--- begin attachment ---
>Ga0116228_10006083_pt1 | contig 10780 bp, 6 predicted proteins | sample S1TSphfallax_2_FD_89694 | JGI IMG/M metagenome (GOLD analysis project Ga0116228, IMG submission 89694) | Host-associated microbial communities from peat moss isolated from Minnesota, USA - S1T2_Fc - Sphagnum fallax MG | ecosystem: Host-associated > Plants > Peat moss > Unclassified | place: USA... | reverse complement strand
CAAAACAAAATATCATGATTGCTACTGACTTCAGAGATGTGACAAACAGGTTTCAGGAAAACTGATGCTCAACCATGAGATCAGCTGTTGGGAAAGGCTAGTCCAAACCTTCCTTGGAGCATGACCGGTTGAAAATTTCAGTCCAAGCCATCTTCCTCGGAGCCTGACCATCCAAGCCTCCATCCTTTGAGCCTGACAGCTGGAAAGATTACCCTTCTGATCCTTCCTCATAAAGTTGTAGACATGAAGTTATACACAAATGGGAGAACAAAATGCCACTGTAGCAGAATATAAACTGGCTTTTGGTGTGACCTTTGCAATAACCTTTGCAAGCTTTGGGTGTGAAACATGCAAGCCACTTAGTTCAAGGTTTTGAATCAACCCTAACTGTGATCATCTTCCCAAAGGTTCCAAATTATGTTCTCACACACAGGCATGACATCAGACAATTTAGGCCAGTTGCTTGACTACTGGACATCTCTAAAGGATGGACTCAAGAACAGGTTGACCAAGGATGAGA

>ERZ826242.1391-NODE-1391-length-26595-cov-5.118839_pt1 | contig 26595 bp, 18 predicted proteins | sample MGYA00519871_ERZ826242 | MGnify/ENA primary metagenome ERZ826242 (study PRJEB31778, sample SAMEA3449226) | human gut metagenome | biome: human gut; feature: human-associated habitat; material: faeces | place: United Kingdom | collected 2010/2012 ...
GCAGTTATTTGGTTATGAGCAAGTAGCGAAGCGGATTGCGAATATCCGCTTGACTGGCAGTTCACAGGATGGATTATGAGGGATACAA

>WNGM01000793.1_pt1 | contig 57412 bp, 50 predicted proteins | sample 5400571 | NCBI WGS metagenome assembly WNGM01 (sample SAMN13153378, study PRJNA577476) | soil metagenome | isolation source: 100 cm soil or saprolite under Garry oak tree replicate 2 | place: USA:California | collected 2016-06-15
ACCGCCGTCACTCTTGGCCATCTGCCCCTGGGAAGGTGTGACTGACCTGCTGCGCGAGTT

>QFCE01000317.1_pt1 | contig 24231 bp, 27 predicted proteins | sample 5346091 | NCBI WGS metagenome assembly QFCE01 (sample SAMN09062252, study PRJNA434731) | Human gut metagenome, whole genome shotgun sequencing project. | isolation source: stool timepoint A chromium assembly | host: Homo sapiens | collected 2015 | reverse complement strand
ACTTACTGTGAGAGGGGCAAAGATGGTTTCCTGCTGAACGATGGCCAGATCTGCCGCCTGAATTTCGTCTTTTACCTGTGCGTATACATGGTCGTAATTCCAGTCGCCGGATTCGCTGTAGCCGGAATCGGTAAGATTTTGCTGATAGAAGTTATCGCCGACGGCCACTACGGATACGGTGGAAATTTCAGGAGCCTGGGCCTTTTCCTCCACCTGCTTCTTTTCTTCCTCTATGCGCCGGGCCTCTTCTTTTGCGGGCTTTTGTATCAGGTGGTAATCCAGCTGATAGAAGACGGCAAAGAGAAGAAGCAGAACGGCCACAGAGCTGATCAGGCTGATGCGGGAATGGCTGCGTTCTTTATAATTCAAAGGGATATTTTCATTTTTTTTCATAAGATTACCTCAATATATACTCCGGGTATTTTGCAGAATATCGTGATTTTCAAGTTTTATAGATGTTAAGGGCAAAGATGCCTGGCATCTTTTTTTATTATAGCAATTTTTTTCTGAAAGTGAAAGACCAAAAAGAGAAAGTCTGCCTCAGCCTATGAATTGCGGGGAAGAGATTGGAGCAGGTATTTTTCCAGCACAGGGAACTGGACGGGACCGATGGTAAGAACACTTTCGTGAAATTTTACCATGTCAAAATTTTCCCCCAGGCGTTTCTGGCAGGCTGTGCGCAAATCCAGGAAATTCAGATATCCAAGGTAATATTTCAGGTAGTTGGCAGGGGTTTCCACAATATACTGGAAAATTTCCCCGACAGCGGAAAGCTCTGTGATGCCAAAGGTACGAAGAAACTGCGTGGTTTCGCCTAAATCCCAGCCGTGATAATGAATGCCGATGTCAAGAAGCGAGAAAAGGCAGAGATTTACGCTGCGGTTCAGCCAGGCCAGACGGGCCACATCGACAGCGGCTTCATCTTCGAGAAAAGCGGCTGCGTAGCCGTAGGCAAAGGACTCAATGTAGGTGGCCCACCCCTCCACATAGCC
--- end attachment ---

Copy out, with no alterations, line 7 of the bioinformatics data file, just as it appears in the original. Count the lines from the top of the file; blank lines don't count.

>QFCE01000317.1_pt1 | contig 24231 bp, 27 predicted proteins | sample 5346091 | NCBI WGS metagenome assembly QFCE01 (sample SAMN09062252, study PRJNA434731) | Human gut metagenome, whole genome shotgun sequencing project. | isolation source: stool timepoint A chromium assembly | host: Homo sapiens | collected 2015 | reverse complement strand